Sunday, August 28, 2011

What A $1.2 trillion Low Interest "PayDay" Loan Gets You

Lloyd Blankfein, CEO of Goldman Sachs; Jamie Dimon, CEO of JPMorgan Chase and Co.; Robert P.Kelly, CEO of the Bank of New York; Ken Lewis, CEO of the Bank of America; Ronald E. Logue, CEO of State Street; John Mack, CEO of Morgan Stanley; Vikram Pandit, CEO of Citigroup; and John Stumpf, CEO of Wells Fargo, testify during the House Financial Services oversight hearing of the Troubled Assets Relief Program (TARP). Photographer: Scott J. Ferrell/Congressional Quarterly/Getty Images

Over and above the $160 billion TARP bailout from the Treasury, various banks, including foreign banks, were gifted with low cost loans that peaked December 2008, at around $1.2 trillion. The money has since been paid back.

Still, one might question the wisdom of such loans on numerous fronts, not least of which: the moral-hazard argument; the fact that the US borrowed the money (via the sale of bonds) that it lent to banks;  the piddling interest banks paid on the loans given the extraordinary circumstances (These were like PayDay loans, and what do they charge? Like 400%! The Fed got 1.1%.); and the crummy collateral provided by the insolvent banks (stocks, junk bonds, etc.). Do you think even an established small-business should hope for a loan with such terms? Hah!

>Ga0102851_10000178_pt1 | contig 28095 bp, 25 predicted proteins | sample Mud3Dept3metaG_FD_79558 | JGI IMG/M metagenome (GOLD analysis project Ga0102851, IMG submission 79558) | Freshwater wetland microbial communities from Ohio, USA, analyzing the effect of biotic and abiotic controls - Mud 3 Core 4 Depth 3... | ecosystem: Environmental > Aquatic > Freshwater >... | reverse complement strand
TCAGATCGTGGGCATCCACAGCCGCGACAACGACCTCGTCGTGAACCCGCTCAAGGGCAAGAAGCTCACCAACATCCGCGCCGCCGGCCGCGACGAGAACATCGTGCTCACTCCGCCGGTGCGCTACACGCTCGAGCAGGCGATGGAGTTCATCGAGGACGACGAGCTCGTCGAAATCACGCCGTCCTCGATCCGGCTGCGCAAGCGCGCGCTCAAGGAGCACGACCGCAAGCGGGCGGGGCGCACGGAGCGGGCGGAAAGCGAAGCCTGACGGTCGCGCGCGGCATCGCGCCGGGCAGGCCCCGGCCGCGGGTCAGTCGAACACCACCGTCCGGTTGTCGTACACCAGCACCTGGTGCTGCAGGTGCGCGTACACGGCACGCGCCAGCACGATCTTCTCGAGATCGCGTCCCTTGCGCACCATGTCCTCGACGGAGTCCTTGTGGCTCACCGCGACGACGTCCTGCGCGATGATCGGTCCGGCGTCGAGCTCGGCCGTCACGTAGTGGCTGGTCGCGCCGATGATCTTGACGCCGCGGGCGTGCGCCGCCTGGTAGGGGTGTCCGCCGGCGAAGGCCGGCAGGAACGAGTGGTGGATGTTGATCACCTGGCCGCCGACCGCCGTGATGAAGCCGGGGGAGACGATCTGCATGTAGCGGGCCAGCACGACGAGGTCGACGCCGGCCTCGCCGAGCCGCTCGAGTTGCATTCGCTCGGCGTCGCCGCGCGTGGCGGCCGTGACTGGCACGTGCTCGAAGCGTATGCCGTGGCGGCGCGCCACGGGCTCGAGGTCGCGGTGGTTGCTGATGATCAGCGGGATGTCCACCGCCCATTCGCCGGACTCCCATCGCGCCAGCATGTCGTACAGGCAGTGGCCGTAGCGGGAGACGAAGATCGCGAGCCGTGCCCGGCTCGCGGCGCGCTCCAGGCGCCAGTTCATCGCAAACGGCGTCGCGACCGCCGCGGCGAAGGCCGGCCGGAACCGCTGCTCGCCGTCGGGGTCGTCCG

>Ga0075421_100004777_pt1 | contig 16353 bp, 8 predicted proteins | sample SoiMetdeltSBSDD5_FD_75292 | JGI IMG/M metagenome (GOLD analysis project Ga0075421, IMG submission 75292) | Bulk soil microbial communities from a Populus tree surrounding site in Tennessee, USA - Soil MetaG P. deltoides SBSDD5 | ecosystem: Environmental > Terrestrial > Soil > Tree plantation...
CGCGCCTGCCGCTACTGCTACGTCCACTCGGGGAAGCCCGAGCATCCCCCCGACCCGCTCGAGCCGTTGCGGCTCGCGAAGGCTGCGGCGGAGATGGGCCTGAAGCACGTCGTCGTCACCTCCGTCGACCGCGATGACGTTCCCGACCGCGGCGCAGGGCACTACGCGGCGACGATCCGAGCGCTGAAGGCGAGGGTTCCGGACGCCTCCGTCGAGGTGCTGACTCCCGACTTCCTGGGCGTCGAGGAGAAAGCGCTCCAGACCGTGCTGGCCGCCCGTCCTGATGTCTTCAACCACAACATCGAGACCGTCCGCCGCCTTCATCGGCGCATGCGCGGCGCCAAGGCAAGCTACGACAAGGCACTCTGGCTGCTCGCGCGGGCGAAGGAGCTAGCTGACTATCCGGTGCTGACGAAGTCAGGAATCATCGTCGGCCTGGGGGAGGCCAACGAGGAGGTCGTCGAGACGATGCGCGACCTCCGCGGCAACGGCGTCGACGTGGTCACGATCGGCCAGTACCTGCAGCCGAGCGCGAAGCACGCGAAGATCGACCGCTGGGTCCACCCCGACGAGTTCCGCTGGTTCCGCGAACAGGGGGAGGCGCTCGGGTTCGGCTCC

Gretchen Morgensen is a fine journalist, who cuts to the chase and offers clear provision of facts. She should be honored. Her article below refers to a Bloomberg article that should also be read if you want to understand what went on in 2008. Here's a quote:
“Bailing out firms indiscriminately hampered rather than promoted economic recovery,” Mr. Kane continued. “It evoked reckless gambles for resurrection among rescued firms and created uncertainty about who would finally bear the extravagant costs of these programs. Both effects continue to disrupt the flow of credit and real investment necessary to trigger and sustain economic recovery.”
The Rescue That Missed Main Street, NY Times
Published: August 27, 2011
Read the Times and Bloomberg stories, and check out the Bloomberg interactive graphic based on Fed data. They are required reading for civic minded citizens.

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